After the wedding, many couples will sense a decline, and they’re beginning to get bored, says Rachel A. Sussman, L.C.S.W., author of The Breakup Bible. “The excitement of dating has passed, the excitement of falling in love has passed, the excitement of the marriage and the wedding has passed, and then it has stalled,” she says.
Here’s what it means if your relationship is going to be dull — and how to get out of the way without breaking up.
Step 1: Stop Worrying
If the two of you have been together for a while, getting bored at some stage is pretty unavoidable. We get tired of the same routine in every area of our lives — jobs, exercise habits — and that goes for our relationships, too.
So, what are you doing?
Well, you could split up and switch from relationship to relationship, still end it when you get bored. Or, if you trust your partner and want it to succeed, move on to the next two stages.
Step 2: Figure Out the Root Cause
Next, decide if it’s just boredom or something more extraordinary. Although feeling uninspired in a relationship can be a widespread problem, it may also point to the underlying issues. Sussman suggests asking yourself the following questions to determine the damage:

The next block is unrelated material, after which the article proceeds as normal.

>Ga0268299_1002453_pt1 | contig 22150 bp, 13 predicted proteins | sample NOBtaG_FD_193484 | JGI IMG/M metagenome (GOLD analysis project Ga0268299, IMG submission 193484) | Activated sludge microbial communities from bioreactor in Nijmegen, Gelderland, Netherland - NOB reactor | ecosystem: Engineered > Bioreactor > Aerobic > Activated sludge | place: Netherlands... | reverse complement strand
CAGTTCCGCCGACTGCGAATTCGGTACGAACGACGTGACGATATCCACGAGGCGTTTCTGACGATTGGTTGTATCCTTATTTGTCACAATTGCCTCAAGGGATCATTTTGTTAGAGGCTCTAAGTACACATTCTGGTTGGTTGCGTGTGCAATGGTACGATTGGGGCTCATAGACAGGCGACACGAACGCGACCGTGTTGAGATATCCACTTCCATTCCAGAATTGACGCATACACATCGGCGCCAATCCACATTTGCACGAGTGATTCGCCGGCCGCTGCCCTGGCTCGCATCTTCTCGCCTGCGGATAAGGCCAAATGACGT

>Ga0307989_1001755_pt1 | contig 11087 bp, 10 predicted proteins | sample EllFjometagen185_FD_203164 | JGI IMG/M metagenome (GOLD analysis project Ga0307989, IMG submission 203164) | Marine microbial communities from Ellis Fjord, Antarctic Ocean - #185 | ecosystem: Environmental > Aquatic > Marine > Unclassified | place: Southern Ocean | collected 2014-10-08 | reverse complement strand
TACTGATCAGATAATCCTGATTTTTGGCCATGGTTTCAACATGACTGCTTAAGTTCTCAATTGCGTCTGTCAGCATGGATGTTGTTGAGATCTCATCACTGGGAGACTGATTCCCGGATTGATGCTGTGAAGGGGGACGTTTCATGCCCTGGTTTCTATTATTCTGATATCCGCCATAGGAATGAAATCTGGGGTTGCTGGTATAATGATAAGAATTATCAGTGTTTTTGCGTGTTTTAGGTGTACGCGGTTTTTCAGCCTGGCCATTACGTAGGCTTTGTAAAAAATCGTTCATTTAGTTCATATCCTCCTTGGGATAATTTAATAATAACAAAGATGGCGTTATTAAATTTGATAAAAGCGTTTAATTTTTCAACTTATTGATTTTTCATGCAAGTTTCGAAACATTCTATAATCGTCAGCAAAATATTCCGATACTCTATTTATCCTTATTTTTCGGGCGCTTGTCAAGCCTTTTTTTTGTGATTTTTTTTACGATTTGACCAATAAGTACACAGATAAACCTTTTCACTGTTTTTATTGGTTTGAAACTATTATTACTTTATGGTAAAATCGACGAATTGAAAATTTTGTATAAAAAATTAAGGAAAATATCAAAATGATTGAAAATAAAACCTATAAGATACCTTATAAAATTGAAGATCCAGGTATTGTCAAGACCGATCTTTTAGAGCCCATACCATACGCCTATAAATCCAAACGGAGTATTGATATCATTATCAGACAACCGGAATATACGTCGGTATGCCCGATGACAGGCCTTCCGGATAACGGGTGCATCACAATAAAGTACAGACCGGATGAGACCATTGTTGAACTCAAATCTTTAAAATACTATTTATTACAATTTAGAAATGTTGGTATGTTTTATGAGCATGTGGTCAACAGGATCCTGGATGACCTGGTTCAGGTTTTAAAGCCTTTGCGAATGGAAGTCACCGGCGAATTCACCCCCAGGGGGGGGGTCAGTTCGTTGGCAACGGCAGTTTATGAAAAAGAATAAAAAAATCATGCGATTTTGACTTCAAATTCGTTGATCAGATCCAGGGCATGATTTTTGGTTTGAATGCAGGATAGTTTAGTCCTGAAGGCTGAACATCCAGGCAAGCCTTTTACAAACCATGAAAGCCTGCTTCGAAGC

- Are you still having sex with them?
- Are you wondering if you’re attracted to this guy or not?
- Are you on the same page when it comes to family and friendship?
- Are you arguing about finances or work/life balance?
- Are you curious if you have something in common?
- Do you worry like you’re growing apart?
If the answer is yes to all of these, then you have more than a case of boredom. If you’re feeling a little restless, ask yourself if you’re feeling lost in other parts of your life.
“You’ve got to have harmony. Relationships can’t be all of yours,” Sussman says.
If you feel good in other aspects of your life, it’s time to have an honest talk with your partner about what you can do to spice things up.
Step 3: Make a Plan
Now, the fun part of it. Sussman says that she and her husband have overcome their relationship with boredom by arranging a holiday together.
“We’ve not only arranged a trip to Italy, but we’ve also agreed to take Italian lessons for the next six months,” she says. “We learned together, we challenged each other, we cooked Italian food on the weekends,” she says. “So, by the time we went on our tour, it was so improved because of that.”
Try to figure out what part of your relationship is boring to you. Is it the lulls in the conversation? If so, hit a museum or read a book together to get things moving. Has your sex life become a regular thing? Then change things with the bare Sundays.